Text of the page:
If you have vision and a good sense of prediction, there is a good chance your opponent’s choice of disposition would have become clear to you, and you are able to react in a way that is positive to your game plan. However, never forget that you are not playing against AI bots, but human players. There is no stopping them from reading you as you suppose you’ve read them and response accordingly, turning your apparent advantage into a disadvantage. You should always arrive first upon the field to have a good control of sight (unless you have wards). Remember, you don’t actually have to do anything but move. Encounters in extreme early game are generally discouraged unless one has a decent amount of supports. You can win, but the risk is usually too high for the reward. Think of it this way. If you just stand there and last hit, the enemy must response to you. This makes their actions transparent, and being predictable is the last thing anyone wants. With that said, you also risk over exposure, because you are within the vision of the enemy. This means, you KNOW what the enemy are going to do should you choose to await the enemy by acting absolutely ignorant. The enemy MUST response to you in a predictable manner (there are only so many routes in a lane and so many heroes to be missing at once) and thus you have practically imposed your will on the enemy themselves. Of course, doing this you must have a way of responding to what your enemy will do, or else it would be a complete waste. You should only attempt something like this if you are sure to come out on top should a skirmish breaks out, otherwise there is a different method to take (chapter 5). With your constant movement, whether during laning or pushing, defending, Roshan-ing or anything of the sort, you are to consider all possible enemies’ interference and act accordingly. If you push and the enemy comes back to defend, such a thing might become clear soon, and thus you dispatch heroes to take advantage of the enemy’s absence in other parts of the map. Matters not your strategy, you should never, in turn, become predictable, or else you would have to act according to the enemy’s will. Always attempt to take the upper hand and force fights and movements through beneficial context and if able, monitor the enemy’s reaction. This used to be the best thing one could do in order to take control of game flow. That is, until, Smoke of Deceit happened.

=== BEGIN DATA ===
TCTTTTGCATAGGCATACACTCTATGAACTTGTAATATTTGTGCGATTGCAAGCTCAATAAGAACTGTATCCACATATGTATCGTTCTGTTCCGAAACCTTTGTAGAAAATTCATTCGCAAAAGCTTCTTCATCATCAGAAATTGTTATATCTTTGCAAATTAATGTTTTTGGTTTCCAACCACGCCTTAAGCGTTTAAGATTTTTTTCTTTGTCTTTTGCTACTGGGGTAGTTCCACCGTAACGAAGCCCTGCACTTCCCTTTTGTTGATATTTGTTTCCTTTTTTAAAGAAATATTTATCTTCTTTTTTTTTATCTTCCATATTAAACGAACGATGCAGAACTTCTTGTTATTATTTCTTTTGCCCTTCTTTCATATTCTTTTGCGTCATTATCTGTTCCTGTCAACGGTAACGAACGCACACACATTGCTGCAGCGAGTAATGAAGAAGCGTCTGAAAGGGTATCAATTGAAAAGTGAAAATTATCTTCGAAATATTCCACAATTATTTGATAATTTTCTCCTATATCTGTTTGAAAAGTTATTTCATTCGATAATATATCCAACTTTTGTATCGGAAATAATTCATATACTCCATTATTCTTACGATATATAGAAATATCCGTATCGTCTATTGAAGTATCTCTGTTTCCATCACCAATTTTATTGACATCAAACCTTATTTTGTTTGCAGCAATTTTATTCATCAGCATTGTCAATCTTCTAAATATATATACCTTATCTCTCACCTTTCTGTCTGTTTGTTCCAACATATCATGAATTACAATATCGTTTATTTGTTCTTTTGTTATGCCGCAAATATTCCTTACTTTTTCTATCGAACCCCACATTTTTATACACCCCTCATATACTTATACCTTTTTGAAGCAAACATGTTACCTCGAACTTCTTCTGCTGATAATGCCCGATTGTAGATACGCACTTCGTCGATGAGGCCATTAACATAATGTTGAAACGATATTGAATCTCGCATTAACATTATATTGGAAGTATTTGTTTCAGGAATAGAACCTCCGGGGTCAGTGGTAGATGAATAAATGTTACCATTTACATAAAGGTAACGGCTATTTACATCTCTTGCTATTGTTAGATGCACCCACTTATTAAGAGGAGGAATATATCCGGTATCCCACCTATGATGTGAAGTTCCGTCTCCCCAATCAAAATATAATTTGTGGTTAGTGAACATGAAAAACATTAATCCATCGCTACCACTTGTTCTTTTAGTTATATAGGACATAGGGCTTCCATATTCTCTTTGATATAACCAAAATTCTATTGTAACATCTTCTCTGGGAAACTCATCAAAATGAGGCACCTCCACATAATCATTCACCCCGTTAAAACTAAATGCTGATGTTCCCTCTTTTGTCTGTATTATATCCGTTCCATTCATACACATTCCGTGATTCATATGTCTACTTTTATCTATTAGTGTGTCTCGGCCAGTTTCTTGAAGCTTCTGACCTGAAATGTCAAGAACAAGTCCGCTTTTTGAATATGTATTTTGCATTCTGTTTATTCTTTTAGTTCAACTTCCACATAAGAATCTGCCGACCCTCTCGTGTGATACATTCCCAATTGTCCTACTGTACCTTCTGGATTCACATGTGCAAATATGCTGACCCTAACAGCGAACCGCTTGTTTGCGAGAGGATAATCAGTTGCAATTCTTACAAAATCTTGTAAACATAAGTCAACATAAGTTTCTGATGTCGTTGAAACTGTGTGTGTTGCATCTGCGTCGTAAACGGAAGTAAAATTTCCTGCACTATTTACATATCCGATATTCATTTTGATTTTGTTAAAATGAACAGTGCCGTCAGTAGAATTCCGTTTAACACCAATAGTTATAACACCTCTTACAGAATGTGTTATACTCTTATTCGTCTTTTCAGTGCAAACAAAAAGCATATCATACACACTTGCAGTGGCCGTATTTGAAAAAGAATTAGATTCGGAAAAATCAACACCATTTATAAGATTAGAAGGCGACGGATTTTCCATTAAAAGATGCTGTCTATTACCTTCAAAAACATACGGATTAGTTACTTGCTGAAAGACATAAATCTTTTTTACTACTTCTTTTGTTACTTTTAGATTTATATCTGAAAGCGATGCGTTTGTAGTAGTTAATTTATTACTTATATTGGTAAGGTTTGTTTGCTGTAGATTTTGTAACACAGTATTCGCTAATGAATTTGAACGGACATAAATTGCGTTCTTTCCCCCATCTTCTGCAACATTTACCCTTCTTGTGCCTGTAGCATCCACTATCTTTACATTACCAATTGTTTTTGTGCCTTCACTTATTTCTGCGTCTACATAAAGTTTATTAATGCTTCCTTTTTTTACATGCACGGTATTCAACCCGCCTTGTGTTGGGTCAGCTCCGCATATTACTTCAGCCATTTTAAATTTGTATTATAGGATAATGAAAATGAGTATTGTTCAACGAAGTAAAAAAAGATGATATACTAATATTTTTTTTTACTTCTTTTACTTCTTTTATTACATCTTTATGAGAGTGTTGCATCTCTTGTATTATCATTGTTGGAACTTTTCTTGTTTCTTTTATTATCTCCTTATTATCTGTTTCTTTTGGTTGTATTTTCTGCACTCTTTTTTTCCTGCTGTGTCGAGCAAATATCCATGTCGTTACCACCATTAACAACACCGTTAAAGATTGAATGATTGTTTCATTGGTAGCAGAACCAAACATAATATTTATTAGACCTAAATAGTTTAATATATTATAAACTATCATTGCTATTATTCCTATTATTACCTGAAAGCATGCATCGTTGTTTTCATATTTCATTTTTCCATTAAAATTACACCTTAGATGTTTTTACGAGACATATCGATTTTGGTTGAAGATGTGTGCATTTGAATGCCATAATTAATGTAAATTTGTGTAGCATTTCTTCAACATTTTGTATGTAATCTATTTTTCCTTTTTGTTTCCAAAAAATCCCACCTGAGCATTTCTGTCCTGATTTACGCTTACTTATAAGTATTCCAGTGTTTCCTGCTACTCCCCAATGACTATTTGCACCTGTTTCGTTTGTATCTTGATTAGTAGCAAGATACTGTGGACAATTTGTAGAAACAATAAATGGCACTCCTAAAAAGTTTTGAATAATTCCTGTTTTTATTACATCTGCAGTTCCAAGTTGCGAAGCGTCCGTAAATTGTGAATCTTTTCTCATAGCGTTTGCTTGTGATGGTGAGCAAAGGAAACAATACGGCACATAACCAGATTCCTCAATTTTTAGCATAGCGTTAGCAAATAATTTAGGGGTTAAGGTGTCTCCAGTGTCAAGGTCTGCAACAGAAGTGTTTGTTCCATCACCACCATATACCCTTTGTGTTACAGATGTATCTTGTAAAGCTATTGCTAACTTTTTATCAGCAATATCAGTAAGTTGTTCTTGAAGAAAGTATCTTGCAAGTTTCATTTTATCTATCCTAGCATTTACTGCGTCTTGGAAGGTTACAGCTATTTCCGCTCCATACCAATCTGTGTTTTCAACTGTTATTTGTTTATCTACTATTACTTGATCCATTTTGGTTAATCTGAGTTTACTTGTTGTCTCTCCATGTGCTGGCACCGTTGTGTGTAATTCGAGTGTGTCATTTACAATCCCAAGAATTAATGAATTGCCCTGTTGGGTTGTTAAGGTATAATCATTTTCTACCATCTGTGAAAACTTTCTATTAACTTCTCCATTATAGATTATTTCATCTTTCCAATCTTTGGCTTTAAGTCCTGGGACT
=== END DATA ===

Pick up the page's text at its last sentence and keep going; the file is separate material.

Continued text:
Deception is the key in war. Now, this used to be a hard thing to exploit with the prevalence of wards, summons & illusions(a.k.a spies) and towers (structure of truth). However, as Smoke of Deceit is introduced, strategy has changed dramatically. Sight has now become a war of deception and true vision. Your team (and don’t forget the enemy team too) can now hide under the cover of smoke and duck through your apparently clear control of vision and strike where you’re the weakest. The only things you can trust are the structures of truth (towers, ancient, fountain) and the more vulnerable expandable outposts (combination of high terrain Observer Ward and Sentry Ward, Necronomicon 3 summons or a hero with Gem of True Sight) that is highly more mobile but risky. Always remember the great impact of impaired vision. A Beastmaster with a Hawk flying over his head with Gem of True Sight in his inventory is still limited to the expense of the methods themselves. The Gem has a set AoE, and it wouldn’t save him from mass Blink smoke gank coming out of nowhere. Why, because he was not doing anything to shroud himself from the enemy vision. Remember that vision is scared, so you should never count on your enemy not being aware of something that you are doing within their sight of vision. The so-called “vision war” prevalence in many old games are the tug of war between both teams trying to control the amount of information the enemy can gather while stopping them from limiting yours. These wars had taken a nose dive in happenings, due to the sheer power of Smoke (of Deceit, of all things). You can now actively “feed” enemy false information with it, or duck under the radar and lead the enemy into a false perception of your plan. Smoke is a frequently used item when you get to the higher levels of the game, but it is far from the only deception you are able to do. Terrain, time and spies are also means of deception readily available in the game, and one should always try to incorporate them into their strategy to the best of their abilities, even though it might seem like only a small part. It comes to a time where everything you do count, and every advantage you can get is of at most importance to obtain.
~To be Continued in part 2~